How Will The Italian Political Situation Change After The Pandemic?

The pandemic has revealed that the Italian political system is vulnerable. And that's not going to change.

Italian Parliament’ by Michiel Jelijs / CC 2.0

The pandemic reveals how vulnerable the Italian political system is. And that’s not going to change.

Italy is one of the countries where coronavirus has hit harder. Still today, more than 210,000 cases and 29,000 deaths place the nation 3rd in the world, behind the U.S. and Spain.

Since the virus rate was ballooning, the government brought about a strict, social distancing policy. After two months of quarantine, the Italian cabinet ushered the infamous phase two, freeing 4 million workers previously doing their job from home.

Although the popularity rating of Prime Minister Giuseppe Conte is ramping up, the opposition is running him down since the outbreak. From fake news to shameful charges, especially some Italian right-wing parties are anything but silent.

It is true, indeed, that leaders of the ruling majority overlooked the pandemic. For instance, the leader of the Democratic Party Nicola Zingaretti probably got the virus while assuaging people in a bar in Milan. On the other hand, opposition politicians frequently changed their minds, like The League’s leader Matteo Salvini. He is famous for shifting his opinion at random about opening and closing every business.

In the middle of this complete and utter confusion, let’s try to bring order to the Italian political chaos. What are the parties’ plans to get Italians back on their feet? How likely will new political groups rise?

The ruling parties are getting their own back on European elections

After the 2019 polls for the European assembly, it was only a matter of time until a government collapse. The League’s influence on the Italian political situation was waxing, thanks to its 34.3%. That upshot was astonishing since the Democrats held second place, trailing by 12 percentage points.

A year later, the picture is thoroughly different. Although The League maintains first place, surveys state that its consensus is dramatically dropping. Matteo Salvini’s party has only 24.9% support. On the other hand, Democrats and the Five Star Movement achieve support by 22.9% and 16.8%, respectively.

Interestingly, the coronavirus outbreak is ramping up public acclaim for the cabinet. For instance, Prime Minister Giuseppe Conte is the most popular leader, climbing to a 64% record in April. In February, his support was at 52%.

Polls point out that Italians like Giuseppi‘s way. He did not hit the snooze button and pushed forward with a harsh, 2-month quarantine. Facts back the Prime Minister up since infections are dwindling.

Albeit confinement policies are working, an enormous question mark is the budgetary policy. After a €400 billion cash injection, entrepreneurs are still fighting against taxes and bills. Besides, many self-employed workers are still waiting for the €600 bonus from the Social Security Institute.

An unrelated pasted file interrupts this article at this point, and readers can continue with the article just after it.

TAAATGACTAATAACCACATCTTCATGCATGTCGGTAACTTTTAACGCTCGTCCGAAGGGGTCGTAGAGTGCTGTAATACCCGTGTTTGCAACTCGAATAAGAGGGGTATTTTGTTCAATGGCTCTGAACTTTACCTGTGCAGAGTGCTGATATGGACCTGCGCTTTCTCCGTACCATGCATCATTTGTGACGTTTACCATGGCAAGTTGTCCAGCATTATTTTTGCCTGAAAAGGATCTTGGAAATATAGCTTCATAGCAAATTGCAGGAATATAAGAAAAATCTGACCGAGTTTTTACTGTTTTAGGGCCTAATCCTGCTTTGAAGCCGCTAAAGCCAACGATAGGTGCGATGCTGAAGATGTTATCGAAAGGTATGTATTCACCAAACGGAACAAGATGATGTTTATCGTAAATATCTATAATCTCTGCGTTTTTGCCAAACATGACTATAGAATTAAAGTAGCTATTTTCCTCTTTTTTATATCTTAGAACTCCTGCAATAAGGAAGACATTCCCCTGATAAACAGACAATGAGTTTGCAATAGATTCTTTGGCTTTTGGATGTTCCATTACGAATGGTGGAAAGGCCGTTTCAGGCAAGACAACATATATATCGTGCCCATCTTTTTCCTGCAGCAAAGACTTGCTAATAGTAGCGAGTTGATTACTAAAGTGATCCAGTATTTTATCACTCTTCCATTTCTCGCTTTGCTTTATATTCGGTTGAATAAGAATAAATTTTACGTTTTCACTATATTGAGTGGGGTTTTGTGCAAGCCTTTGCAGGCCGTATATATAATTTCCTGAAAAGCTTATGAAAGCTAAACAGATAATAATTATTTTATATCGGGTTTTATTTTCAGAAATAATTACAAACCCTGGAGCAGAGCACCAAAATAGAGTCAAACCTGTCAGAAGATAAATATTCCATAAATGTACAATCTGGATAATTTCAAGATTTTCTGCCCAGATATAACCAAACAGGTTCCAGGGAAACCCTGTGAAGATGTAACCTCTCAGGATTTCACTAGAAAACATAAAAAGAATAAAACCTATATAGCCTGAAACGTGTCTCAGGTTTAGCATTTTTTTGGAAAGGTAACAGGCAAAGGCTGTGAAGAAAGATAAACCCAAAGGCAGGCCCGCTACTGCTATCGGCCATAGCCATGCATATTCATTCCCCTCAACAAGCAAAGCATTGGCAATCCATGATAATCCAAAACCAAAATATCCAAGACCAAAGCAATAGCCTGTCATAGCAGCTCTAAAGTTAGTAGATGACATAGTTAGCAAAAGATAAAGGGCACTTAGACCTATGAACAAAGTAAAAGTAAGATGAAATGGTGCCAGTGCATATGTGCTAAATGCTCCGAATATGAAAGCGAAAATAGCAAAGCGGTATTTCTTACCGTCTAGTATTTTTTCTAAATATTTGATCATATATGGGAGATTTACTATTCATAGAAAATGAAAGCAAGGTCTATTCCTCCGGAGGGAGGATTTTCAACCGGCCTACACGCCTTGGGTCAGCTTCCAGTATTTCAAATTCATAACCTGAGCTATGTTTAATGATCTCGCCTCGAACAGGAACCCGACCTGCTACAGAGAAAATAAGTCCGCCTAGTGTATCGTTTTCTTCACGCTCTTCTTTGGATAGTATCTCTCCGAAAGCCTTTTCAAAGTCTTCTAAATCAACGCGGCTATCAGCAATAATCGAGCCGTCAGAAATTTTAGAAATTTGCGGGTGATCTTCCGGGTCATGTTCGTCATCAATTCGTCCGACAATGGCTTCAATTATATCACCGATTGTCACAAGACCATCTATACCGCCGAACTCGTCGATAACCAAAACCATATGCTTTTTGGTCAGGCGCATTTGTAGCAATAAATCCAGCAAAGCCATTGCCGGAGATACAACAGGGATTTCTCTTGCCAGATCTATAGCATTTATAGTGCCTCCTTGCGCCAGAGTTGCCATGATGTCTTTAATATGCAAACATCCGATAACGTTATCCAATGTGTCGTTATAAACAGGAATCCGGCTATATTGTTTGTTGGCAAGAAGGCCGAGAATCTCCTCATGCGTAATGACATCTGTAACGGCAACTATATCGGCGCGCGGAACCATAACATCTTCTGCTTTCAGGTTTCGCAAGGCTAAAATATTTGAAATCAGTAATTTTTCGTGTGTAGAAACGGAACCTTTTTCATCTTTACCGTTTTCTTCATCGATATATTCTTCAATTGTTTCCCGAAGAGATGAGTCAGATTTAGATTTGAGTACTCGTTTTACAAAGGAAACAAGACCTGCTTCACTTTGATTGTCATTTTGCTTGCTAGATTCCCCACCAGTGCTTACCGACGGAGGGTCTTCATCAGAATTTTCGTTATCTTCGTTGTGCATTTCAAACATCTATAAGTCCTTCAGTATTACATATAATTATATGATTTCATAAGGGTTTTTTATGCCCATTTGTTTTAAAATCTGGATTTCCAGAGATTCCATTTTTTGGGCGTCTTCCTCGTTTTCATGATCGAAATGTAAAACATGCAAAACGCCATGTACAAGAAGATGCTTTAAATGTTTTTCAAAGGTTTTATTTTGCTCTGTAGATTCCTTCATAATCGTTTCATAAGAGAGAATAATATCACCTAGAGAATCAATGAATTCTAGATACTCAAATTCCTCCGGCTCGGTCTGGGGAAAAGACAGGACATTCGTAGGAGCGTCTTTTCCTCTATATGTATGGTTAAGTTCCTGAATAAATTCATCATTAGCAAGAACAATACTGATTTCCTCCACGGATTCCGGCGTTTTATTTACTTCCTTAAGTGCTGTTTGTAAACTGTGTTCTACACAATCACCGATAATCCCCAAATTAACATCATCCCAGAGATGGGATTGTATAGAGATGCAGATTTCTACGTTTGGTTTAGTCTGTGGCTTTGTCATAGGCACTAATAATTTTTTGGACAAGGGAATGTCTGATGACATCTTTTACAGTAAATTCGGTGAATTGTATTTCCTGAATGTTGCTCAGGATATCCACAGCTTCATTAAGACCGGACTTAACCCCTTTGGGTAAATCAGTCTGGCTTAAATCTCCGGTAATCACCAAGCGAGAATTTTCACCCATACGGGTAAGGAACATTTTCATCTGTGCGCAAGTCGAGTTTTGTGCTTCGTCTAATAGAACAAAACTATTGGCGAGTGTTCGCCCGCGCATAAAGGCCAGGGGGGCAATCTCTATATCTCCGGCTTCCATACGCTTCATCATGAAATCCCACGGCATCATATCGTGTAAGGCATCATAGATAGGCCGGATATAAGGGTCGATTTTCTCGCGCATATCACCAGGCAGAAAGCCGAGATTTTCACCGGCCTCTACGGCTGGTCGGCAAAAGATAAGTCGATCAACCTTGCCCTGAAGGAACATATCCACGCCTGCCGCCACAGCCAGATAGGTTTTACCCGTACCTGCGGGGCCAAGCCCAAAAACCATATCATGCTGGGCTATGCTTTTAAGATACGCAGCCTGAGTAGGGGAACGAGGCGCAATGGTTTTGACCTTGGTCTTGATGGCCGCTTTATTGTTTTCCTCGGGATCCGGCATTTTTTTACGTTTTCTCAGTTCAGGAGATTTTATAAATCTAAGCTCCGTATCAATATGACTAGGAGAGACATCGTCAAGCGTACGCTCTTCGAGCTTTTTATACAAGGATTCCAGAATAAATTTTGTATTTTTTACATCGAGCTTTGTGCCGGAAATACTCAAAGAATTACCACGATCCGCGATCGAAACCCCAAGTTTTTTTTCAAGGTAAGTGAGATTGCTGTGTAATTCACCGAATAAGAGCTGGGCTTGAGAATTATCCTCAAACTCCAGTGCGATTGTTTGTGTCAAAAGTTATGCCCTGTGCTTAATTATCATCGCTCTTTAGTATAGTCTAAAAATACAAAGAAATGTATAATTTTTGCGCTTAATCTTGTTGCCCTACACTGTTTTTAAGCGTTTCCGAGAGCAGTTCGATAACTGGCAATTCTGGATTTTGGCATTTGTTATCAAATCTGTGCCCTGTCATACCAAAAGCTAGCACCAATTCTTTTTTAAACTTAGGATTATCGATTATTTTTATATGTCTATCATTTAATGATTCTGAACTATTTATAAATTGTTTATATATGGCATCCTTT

The issue is about the majority upholding the Prime Minister. The Five Star Movement and the Democrats pretend to be on the same wavelength while quarreling about every provision. Brawls between those parties have been stalling the new economic decree for a month. The grim reality is that only the emergency is keeping the cabinet afloat.

The outbreak has brought the economy to a near halt and left millions of people out of work. If the government cannot reverse the -9.5% GDP downward trend, Giuseppe Conte is over.

Opposing forces are not staying the course

On the other side of the fence, the outbreak puts right-wing parties through the wringer. There is a great deal of confusion, especially between Matteo Salvini and Giorgia Meloni. The former is leading The League, the latter Brothers of Italy, an extreme sovereignist movement.

What do they have in common? Apart from fostering hatred of Giuseppe Conte, they share absolutely nothing. They have been striking out at the Prime Minister for signing the European Stability Mechanism (a monetary fund providing financial assistance to European countries) when it is self-evident that a right-wing government endorsed it between 2011 and 2012. A seraphic Giuseppe Conte publicly denounced their misleading news during a marathon press conference.

Besides, their proposals seem all but feasible. Putting forth a tax and building amnesty or a thousand-Euro bonus for everyone is demagogy, not a solution.

Matteo Salvini is at loggerheads with Giorgia Meloni. The last bone of contention was his rally against the government since many businesses are still closed during the outbreak’s phase two. Instead of joining Salvini’s demonstration, Meloni mounted a detached protest. Blame from The League was not long in coming.

Eventually, allies look divided to an unusual degree. In this turmoil, the conservative, old hand leader Silvio Berlusconi seems ready to join the war-room by picking holes in sovereignism and supporting the cabinet. Bye-bye, dear allies.

The political landscape is more fragmented than ever before

The situation portrays a worrisome scenario, where nobody is dependable enough to receive widespread trust. Surveys bear it out, as almost 40% of Italians are wavering. That share can represent an electoral constituency for a conceivable, pro-European, reformist, and middle-on-the-road party. People are tired of braggarts whose sole aims are whipping people up into hatred. Founding a new moderate front would gather a broad consensus among Italian constituents and eventually boost the European integration.

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